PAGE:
Personal data of 31,293,959 users of a popular virtual keyboard app, ai.type, has leaked online due to a misconfigured MongoDB database. Security researchers have reported that the co-founder of ai.type, Eitan Fitusi, failed to secure the database’s server and it took several attempts to contact him before the data was secured. The keyboard app claims to have over 40 million downloads on Google’s Play Store.
“The misconfigured MongoDB database appears to belong to Ai.Type a Tel Aviv-based startup that designs and develops a personalized keyboard for mobile phones and tablets for both Android and iOS devices,” Kromtech Security Center said.
Hoards and hoards of personal data remained exposed online
While it may have tens of millions of users all over the world, the app’s developers failed to protect the database with a password, enabling anyone to access this database that is over 577 GB heavy. Some of the personal user data included:
- User’s full name
- Email address
- Phone number
- Duration the app remained installed on their device
- Device’s IMSI and IMEI number
- Phone make and model
- Android version
- User’s precise location (long/lat)
- Links and the information associated with the social media profiles (birthdate, title, emails etc.) and photo (links to Google+, Facebook etc.)
IP (if available)
Kromtech added that over 6 million records also contained data from users’ contact books, “in total more than 373 million records scraped from registered users’ phones, which include all their contacts saved/synced on linked Google account.” If that wasn’t enough data for the keyboard to mine, security researchers added that “there was a range of other statistics” including the most popular users’ Google queries for different regions.
“It is clear that data is valuable and everyone wants access to it for different reasons,” Alex Kernishniuk, VP of strategic alliances at Kromtech, said. “Some want to sell the data they collect, others use it for targeted marketing, predictive artificial intelligence, and cybercriminals want to use it to make money in more and more creative ways.”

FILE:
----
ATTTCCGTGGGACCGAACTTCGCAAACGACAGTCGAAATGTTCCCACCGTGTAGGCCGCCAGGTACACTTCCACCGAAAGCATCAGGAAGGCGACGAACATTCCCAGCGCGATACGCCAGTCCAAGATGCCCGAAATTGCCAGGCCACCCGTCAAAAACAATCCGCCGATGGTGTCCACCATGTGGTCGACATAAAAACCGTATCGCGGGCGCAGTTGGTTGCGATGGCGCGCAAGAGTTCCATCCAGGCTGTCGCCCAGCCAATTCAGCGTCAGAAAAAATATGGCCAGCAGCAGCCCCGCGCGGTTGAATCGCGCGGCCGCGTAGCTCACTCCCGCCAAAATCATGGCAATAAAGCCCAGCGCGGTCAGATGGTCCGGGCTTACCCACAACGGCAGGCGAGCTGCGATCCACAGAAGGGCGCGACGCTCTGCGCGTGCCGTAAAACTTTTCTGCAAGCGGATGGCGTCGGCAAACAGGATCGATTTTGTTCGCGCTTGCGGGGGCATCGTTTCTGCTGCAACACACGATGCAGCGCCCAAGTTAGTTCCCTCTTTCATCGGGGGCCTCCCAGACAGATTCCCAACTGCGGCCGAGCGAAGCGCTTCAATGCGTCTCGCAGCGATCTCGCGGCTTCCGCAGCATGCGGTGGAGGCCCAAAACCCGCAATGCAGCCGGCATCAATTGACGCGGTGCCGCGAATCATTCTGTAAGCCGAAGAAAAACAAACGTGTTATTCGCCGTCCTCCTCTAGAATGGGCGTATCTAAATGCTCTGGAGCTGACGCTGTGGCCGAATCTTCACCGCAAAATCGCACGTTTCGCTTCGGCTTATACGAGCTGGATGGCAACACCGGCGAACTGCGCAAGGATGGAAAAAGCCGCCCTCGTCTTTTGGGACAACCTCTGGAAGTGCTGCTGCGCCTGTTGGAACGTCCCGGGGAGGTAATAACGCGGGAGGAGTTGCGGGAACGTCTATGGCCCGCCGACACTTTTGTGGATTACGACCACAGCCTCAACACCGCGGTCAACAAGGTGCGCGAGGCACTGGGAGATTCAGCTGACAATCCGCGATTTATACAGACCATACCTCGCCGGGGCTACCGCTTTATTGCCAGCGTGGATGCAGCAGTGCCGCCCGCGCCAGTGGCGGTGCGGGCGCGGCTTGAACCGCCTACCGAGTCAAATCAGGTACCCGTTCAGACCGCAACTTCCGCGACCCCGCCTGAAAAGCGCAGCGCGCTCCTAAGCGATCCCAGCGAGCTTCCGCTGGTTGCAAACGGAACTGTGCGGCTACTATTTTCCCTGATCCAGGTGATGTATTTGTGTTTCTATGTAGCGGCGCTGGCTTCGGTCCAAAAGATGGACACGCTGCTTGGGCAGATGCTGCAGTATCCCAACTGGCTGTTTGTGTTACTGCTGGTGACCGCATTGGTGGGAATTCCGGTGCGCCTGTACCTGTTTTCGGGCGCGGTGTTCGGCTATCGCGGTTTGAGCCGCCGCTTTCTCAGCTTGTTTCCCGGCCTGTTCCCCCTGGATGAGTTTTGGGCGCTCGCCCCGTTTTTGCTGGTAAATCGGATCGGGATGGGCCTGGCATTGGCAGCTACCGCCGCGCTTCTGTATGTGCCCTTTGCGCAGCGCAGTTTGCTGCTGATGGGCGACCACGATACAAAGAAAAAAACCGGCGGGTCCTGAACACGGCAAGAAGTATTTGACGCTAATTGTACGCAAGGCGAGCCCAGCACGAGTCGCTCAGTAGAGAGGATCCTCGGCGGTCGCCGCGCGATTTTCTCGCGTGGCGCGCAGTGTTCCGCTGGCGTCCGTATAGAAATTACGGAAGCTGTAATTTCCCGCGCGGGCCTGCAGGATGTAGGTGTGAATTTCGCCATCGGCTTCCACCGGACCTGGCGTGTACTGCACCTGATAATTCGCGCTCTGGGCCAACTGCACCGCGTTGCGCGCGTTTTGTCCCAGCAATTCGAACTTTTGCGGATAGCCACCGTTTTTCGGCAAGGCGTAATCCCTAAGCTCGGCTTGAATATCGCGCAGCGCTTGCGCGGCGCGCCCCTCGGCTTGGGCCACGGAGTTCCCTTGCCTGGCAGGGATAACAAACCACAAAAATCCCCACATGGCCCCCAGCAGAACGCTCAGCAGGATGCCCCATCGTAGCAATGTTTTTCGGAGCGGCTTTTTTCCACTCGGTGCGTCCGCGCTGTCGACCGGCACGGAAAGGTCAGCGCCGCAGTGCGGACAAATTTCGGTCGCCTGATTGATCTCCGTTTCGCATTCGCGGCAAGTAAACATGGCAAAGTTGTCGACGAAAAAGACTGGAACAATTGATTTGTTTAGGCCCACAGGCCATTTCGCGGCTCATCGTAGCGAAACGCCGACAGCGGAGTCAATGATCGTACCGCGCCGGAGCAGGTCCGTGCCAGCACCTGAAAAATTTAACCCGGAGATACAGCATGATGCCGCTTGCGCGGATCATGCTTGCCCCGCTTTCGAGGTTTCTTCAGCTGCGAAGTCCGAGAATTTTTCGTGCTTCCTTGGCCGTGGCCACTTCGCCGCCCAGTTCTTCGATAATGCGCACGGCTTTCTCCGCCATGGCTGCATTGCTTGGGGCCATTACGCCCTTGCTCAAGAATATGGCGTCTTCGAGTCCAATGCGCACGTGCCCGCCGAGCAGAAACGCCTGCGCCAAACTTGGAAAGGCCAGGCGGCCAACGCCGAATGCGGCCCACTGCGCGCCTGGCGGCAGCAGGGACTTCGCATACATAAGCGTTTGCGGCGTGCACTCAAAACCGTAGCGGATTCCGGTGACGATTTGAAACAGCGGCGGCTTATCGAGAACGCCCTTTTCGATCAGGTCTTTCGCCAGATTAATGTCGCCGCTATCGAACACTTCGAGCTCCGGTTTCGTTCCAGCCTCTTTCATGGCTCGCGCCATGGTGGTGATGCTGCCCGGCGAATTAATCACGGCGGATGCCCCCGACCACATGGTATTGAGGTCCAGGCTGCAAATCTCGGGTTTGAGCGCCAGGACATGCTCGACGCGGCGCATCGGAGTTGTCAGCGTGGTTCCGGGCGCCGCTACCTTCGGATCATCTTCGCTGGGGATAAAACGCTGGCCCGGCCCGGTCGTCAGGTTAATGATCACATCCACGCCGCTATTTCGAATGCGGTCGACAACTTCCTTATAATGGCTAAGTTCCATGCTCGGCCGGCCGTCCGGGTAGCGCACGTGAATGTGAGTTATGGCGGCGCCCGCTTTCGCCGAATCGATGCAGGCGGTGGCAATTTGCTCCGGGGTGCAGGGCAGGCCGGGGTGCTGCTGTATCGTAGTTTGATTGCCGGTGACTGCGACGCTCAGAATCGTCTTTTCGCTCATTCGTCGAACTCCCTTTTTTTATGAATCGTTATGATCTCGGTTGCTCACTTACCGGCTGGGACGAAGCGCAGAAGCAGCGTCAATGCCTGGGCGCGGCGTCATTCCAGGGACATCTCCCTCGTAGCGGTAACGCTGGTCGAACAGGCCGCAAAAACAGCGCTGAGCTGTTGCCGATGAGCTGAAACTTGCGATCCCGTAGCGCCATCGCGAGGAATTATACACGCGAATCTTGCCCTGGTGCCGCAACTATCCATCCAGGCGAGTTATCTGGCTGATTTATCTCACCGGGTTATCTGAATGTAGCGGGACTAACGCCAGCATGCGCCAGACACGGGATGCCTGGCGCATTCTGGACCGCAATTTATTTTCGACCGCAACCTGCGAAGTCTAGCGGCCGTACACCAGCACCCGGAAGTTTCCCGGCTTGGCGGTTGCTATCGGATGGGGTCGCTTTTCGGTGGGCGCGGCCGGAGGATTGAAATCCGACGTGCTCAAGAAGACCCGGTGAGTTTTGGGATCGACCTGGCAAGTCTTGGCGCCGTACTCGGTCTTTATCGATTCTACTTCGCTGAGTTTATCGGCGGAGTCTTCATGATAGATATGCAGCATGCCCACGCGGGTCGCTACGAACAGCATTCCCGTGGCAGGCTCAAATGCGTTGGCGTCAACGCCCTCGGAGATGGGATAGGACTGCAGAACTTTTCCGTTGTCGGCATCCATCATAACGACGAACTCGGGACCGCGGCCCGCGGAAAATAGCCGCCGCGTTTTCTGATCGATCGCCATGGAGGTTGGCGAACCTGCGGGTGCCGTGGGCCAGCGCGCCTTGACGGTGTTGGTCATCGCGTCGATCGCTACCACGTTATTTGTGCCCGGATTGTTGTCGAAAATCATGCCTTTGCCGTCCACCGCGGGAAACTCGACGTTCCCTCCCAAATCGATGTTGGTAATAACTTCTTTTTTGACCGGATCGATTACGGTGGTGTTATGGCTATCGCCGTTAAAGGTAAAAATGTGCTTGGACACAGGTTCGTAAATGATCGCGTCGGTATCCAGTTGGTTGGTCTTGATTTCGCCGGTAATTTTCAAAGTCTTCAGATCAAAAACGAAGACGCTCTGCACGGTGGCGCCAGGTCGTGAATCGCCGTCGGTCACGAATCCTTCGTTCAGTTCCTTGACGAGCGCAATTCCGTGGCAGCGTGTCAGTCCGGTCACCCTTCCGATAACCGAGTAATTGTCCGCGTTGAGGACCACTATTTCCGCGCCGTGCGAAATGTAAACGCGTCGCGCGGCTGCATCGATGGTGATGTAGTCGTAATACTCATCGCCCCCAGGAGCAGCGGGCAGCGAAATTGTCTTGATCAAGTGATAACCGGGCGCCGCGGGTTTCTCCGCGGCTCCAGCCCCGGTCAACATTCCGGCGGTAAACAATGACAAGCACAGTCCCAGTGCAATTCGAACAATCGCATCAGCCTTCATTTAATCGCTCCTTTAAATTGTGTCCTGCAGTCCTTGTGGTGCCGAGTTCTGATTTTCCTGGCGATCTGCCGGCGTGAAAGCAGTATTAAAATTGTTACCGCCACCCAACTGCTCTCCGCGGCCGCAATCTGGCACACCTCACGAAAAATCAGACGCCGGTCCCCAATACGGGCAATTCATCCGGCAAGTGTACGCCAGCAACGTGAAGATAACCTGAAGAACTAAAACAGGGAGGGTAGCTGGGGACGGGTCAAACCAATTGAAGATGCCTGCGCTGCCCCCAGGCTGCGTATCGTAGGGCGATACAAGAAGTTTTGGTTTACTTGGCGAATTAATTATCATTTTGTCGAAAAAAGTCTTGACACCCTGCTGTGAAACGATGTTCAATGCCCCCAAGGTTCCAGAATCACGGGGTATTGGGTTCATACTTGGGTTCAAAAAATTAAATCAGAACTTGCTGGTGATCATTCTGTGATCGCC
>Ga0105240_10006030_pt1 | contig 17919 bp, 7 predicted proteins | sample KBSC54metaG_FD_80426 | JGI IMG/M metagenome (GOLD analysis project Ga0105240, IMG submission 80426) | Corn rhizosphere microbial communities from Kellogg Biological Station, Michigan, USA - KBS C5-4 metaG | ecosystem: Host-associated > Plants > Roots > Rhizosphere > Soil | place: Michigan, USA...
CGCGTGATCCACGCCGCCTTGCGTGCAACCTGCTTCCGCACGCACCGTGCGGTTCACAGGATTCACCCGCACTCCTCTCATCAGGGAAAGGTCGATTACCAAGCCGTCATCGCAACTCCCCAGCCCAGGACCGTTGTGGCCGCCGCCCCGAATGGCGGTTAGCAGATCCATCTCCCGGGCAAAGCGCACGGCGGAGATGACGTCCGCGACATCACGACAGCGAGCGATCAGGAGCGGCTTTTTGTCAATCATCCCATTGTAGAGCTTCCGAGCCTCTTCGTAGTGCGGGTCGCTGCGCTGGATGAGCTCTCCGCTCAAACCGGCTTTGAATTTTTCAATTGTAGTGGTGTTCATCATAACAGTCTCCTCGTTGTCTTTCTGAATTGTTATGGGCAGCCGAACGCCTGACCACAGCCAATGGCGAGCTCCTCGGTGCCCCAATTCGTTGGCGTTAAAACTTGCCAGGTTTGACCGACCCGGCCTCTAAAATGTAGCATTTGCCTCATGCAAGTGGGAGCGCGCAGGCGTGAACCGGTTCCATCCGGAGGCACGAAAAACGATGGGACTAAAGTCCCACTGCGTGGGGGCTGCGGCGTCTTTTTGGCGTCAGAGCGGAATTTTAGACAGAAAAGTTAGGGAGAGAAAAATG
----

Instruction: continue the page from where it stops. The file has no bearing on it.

This is once again a wakeup call for any company that gathers and stores data on their customers to protect, secure, and audit their data privacy practices.
It shouldn’t come as a shock to anyone since keyboard apps usually come with a warning that they may be able to collect “everything” you type. Security researchers have continued to warn that these apps could also steal your passwords despite their assurances. ai.type is no innocent in this game of data collection. While it promises to keep the content “encrypted and private,” the company failed to even secure the database.
For now, the database has been secured and hopefully, we will see fewer of these “incidents” after the release of MongoDB 3.6 that makes it impossible for sloppy businesses to accidentally connect a database to the internet without login protections. But, that doesn’t mean they will stop collecting your data. At this point, Kromtech warns that anyone who had ever downloaded and installedkeyboard should consider their data out in the open. “This presents a real danger to cybercriminals who could commit fraud or scams using such detailed information about the user,” Bob Diachenko of the Kromtech Security Center said.
“It raises the question once again if it is really worth it for consumers to submit their data in exchange for free or discounted products or services that gain full access to their devices.”